In 2002 Pohjonen performed in Skopje fo the first time at the Skopje Jazz Festival, a performance that is still talked about. This year he will perform at the Offest festival which will also feature a documentary about him, by Finnish Director Kimmo Koskela,Soundbreaker, which traces the 35-year career of this unique artist and musical pirate.

How did Soundbreaker come about?

It was a German producer who contacted Finnish director Kimmo Koskela, a while ago, to make a film documentary about me. I knew Koskela from a film project before and he asked my opinion; I replied that I was not interested in a documentary about me. At the time I was 39 years old and I told him that documentaries consisted of talking heads and most of the documentaries deal with old or dead people. I didn’t see any reason for making a documentary about me. Then he began persuading me and we had many meetings, where he asked me what I would like to do. I said that I would be interested in some sort of a music movie or feature film. We started the script but we never got funding. But we began shooting and, in the end, I agreed to make a documentary. At last we had something for funders. That is in short how we ended doing the documentary.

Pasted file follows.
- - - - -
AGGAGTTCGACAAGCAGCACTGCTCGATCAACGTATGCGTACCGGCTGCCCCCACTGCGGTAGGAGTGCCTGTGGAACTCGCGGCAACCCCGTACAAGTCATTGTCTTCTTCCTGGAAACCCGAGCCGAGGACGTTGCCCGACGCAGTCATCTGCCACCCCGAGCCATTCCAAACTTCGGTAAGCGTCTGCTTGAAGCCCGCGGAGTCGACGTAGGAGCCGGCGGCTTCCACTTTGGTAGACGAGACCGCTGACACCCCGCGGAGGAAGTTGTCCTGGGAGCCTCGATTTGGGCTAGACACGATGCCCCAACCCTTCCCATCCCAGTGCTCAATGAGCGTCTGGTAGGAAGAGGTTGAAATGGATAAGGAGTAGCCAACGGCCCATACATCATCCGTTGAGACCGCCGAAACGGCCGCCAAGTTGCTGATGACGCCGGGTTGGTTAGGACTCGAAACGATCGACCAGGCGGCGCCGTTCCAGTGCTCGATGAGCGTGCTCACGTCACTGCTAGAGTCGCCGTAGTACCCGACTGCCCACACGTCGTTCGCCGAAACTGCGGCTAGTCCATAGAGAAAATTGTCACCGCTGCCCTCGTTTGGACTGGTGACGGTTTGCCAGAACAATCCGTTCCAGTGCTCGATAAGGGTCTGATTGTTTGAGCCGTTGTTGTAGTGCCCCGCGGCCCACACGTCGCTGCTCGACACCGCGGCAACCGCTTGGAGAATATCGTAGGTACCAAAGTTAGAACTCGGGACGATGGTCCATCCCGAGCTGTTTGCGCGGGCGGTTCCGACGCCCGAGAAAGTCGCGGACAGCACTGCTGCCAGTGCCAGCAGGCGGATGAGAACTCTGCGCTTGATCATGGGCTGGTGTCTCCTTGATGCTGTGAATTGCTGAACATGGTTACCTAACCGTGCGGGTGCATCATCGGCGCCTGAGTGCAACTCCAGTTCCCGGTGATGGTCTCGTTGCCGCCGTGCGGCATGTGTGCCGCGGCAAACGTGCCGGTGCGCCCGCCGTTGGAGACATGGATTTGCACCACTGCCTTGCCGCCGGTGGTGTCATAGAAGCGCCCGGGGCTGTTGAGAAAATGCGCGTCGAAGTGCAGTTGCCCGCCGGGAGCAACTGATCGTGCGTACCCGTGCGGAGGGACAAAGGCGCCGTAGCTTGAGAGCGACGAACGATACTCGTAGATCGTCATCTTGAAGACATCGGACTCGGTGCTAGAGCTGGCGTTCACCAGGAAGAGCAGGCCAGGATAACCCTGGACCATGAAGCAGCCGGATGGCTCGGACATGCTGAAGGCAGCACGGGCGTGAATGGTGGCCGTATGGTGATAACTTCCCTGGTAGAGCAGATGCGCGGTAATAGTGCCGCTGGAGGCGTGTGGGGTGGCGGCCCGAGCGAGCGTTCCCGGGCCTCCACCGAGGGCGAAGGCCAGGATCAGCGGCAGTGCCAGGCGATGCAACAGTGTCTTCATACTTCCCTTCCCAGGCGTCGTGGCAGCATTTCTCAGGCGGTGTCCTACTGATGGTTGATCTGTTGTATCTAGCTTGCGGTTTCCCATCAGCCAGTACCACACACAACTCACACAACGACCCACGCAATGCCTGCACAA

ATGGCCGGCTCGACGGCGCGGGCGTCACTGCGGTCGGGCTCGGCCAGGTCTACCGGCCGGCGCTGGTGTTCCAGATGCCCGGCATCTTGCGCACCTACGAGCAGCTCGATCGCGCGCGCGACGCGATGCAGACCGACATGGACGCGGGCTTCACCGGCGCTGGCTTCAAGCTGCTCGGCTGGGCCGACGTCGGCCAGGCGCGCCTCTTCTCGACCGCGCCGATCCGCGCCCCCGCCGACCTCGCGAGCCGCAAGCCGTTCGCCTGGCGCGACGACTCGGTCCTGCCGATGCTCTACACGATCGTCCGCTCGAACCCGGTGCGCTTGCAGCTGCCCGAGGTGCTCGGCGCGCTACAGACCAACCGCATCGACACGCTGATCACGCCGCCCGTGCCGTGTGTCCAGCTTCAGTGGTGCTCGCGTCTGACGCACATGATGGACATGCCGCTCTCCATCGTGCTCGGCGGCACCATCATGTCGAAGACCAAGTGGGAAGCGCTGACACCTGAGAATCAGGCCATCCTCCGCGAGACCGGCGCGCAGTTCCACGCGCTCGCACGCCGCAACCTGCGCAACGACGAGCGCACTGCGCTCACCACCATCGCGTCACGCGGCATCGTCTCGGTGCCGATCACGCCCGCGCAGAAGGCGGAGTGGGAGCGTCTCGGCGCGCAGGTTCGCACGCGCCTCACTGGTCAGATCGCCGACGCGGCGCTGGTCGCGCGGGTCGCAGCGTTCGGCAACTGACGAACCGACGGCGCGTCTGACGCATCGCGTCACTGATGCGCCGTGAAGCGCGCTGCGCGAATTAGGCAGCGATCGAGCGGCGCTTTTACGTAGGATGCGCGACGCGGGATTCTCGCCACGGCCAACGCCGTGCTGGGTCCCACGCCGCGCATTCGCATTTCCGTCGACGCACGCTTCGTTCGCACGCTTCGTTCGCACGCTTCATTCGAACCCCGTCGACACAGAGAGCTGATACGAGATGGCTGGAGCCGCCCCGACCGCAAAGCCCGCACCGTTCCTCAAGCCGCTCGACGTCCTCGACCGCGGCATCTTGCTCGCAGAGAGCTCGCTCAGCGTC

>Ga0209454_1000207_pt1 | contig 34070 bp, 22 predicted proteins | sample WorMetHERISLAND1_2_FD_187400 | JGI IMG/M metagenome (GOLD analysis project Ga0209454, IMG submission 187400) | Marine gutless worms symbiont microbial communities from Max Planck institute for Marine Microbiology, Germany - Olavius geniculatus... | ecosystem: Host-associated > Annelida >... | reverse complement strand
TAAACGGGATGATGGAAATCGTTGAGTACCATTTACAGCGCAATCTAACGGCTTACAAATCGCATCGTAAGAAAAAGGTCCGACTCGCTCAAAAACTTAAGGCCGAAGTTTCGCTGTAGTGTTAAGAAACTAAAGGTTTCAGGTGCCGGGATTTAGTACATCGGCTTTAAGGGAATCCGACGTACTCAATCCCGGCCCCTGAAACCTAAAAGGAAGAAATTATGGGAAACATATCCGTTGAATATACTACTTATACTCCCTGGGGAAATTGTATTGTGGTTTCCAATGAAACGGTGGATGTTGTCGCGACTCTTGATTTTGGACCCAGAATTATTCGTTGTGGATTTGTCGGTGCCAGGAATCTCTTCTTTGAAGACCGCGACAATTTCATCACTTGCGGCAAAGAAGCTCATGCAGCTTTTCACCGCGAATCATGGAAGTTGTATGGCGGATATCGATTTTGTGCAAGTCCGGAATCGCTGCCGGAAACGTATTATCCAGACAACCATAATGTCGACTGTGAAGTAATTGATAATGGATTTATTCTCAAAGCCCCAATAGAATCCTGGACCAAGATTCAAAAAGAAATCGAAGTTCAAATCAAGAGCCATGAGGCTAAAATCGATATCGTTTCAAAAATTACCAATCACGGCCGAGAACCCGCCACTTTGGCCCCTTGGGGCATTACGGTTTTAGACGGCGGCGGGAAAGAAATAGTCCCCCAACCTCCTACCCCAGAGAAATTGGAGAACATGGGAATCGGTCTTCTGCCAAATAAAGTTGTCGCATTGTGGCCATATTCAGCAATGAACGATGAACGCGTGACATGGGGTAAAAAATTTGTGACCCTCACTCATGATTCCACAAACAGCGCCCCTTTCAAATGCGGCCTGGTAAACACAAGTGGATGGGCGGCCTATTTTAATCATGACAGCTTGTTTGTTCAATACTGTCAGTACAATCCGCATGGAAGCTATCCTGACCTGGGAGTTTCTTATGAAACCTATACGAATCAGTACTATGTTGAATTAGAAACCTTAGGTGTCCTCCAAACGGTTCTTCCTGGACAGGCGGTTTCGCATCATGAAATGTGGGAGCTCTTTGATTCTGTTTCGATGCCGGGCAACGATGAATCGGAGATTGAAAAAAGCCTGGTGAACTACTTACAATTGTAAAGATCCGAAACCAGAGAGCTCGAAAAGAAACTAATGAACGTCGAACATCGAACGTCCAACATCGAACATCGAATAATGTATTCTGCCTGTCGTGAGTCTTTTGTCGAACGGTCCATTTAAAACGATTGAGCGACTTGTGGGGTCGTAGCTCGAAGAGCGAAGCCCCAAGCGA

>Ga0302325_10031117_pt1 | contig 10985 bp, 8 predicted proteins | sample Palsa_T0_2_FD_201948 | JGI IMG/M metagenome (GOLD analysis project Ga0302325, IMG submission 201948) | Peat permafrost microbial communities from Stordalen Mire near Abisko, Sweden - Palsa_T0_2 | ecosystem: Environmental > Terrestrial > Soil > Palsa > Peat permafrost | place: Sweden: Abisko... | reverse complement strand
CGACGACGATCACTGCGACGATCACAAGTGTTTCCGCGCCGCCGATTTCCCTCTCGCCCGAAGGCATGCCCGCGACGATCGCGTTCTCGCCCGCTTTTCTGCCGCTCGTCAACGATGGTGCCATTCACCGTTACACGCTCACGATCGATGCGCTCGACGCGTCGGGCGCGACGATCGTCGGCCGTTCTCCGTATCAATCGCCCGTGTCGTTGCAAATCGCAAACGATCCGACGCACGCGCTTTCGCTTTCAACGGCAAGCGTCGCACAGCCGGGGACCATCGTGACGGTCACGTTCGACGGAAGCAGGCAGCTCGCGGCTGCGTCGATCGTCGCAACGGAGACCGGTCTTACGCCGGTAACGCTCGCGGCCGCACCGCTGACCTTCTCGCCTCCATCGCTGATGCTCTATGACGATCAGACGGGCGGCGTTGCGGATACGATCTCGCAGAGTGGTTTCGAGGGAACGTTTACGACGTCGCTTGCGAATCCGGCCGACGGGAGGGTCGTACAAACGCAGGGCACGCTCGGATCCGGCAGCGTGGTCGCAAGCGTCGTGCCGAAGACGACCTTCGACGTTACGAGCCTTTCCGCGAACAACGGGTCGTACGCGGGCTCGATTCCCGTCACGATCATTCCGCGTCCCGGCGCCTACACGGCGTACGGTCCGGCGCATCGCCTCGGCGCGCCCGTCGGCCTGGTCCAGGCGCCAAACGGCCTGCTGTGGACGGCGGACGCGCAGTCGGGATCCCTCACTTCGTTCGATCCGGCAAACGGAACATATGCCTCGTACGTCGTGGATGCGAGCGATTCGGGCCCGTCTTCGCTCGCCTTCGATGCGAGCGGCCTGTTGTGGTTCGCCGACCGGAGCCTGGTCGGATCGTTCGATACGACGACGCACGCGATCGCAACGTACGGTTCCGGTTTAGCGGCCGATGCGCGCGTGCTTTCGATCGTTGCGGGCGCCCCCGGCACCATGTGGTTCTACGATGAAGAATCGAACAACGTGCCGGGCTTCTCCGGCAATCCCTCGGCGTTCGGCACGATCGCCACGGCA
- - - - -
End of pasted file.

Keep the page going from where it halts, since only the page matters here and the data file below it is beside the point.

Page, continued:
The film portrays that in the beginning you had difficulties with accepting the accordion. Can you talk about your relationship with this instrument?

It’s really different now. I started playing in the ’70s, when I lived in the countryside. In the village, only the adults were playing accordion and it was music for grownups. Nobody from my generation played accordion. I got it from my father and I played in a local group consisting of older people. I played folk tunes and it was kind of nice, but very uncool. I didn’t dare tell my friends that I played accordion because it was so uncool. At the time, I was more interested in sports and hanging out with friends so, in a way, it was a compulsory thing; I was pleasing my father.